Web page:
If the public knew just how much waste and needless spending there is in the state sector there would be riots and mass non-payment of taxes.

The same mentality is the problem with public sector pay rises. For decades, the state sector always received pay rises, no questions asked, no need to perform well, just an annual pay rise (sometimes two different pay rises each year) as a matter of course.

That was dubious even when the economy was working well, the welfare state hadn't become unaffordable, when the NHS almost balanced its books and when there were 4 million less immigrants in the country.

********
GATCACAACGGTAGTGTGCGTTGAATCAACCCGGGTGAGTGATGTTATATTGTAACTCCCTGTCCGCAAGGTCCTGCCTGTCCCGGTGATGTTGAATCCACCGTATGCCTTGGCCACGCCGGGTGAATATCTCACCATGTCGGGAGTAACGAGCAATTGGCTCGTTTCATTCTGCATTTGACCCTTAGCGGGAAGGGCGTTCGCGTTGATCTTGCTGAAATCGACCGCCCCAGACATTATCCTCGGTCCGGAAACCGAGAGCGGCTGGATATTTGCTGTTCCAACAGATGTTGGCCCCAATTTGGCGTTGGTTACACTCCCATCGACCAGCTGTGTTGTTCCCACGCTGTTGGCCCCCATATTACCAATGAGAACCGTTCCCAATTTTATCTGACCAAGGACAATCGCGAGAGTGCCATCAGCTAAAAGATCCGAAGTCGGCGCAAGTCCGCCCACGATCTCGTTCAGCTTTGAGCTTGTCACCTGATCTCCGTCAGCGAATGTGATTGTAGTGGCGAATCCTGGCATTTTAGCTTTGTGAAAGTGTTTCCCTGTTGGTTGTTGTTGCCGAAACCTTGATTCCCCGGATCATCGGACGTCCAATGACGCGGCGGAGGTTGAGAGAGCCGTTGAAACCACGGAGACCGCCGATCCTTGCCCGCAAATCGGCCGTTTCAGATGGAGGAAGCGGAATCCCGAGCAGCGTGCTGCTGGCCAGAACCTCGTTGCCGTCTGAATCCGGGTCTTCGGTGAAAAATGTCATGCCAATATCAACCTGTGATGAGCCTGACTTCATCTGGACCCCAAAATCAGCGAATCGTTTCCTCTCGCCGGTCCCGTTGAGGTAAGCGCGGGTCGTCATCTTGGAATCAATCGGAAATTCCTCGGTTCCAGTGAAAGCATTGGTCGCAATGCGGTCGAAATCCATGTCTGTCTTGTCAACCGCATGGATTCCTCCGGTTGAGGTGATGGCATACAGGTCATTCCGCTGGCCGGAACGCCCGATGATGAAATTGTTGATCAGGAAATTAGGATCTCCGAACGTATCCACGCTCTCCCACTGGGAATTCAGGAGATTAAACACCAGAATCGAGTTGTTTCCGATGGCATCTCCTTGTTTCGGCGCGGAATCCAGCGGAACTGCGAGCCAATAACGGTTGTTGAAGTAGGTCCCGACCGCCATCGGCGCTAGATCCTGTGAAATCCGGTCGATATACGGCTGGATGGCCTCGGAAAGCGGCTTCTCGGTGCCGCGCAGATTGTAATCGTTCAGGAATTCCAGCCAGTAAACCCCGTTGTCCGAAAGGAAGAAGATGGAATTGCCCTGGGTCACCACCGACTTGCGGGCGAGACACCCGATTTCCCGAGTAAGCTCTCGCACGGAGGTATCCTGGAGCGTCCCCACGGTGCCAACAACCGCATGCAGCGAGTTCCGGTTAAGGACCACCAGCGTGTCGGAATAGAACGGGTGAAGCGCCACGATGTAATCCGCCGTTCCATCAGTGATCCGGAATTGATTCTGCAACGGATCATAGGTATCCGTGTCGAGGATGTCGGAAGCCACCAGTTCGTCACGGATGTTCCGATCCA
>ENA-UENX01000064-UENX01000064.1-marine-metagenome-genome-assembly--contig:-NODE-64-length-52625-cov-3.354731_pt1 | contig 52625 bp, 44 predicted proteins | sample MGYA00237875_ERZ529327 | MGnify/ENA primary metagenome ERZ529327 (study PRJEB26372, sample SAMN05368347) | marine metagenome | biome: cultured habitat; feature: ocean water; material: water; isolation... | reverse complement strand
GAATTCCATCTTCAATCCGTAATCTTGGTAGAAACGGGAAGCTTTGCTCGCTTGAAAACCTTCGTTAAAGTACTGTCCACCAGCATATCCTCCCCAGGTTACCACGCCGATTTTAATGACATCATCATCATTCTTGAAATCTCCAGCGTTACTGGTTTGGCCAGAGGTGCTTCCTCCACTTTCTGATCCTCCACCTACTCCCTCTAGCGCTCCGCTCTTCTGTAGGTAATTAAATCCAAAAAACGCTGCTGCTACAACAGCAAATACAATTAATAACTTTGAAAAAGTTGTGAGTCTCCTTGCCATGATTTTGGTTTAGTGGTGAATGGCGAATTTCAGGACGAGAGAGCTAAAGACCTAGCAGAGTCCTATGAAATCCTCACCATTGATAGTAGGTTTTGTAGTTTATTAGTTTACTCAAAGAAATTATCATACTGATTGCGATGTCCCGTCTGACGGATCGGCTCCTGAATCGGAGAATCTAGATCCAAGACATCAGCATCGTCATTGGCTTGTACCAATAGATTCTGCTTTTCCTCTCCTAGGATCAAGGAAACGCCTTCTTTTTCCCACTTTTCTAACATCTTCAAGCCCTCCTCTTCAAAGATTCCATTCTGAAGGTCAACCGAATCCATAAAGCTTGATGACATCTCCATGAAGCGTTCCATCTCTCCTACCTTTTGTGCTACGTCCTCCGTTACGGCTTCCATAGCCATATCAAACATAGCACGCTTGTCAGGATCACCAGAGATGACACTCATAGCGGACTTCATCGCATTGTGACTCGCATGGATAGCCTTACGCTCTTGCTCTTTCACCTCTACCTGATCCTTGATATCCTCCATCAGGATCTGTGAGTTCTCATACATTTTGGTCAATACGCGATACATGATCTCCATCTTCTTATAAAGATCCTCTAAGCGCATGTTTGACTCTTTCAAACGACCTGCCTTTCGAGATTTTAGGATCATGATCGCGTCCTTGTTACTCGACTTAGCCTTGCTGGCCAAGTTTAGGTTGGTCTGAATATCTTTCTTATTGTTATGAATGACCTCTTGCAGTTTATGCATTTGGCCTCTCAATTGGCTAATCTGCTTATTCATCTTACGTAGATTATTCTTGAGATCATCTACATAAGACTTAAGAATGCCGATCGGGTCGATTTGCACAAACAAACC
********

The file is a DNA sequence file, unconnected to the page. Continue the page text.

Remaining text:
The unions won't give up such automatic 'rights' for the same reason budgets are frittered away to their maximum. It's all about preserving the status quo and making sure that what happened every year for the past four decades happens next year.

The entire public sector needs reform and bringing into the contemporary era. As it stands, it's just unaffordable. Eventually, something will have to give.